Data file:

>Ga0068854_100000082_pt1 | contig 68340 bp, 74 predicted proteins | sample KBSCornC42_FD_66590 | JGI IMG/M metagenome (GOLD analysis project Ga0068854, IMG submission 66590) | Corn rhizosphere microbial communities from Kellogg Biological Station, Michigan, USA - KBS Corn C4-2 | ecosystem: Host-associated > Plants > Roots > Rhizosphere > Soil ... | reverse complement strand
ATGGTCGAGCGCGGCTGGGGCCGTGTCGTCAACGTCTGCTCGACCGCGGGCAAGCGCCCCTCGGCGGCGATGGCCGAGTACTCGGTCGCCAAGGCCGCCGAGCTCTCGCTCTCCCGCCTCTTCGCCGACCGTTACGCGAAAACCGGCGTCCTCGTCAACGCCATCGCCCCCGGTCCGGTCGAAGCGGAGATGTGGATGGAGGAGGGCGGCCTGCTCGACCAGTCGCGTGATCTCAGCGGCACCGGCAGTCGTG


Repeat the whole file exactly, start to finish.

>Ga0068854_100000082_pt1 | contig 68340 bp, 74 predicted proteins | sample KBSCornC42_FD_66590 | JGI IMG/M metagenome (GOLD analysis project Ga0068854, IMG submission 66590) | Corn rhizosphere microbial communities from Kellogg Biological Station, Michigan, USA - KBS Corn C4-2 | ecosystem: Host-associated > Plants > Roots > Rhizosphere > Soil ... | reverse complement strand
ATGGTCGAGCGCGGCTGGGGCCGTGTCGTCAACGTCTGCTCGACCGCGGGCAAGCGCCCCTCGGCGGCGATGGCCGAGTACTCGGTCGCCAAGGCCGCCGAGCTCTCGCTCTCCCGCCTCTTCGCCGACCGTTACGCGAAAACCGGCGTCCTCGTCAACGCCATCGCCCCCGGTCCGGTCGAAGCGGAGATGTGGATGGAGGAGGGCGGCCTGCTCGACCAGTCGCGTGATCTCAGCGGCACCGGCAGTCGTG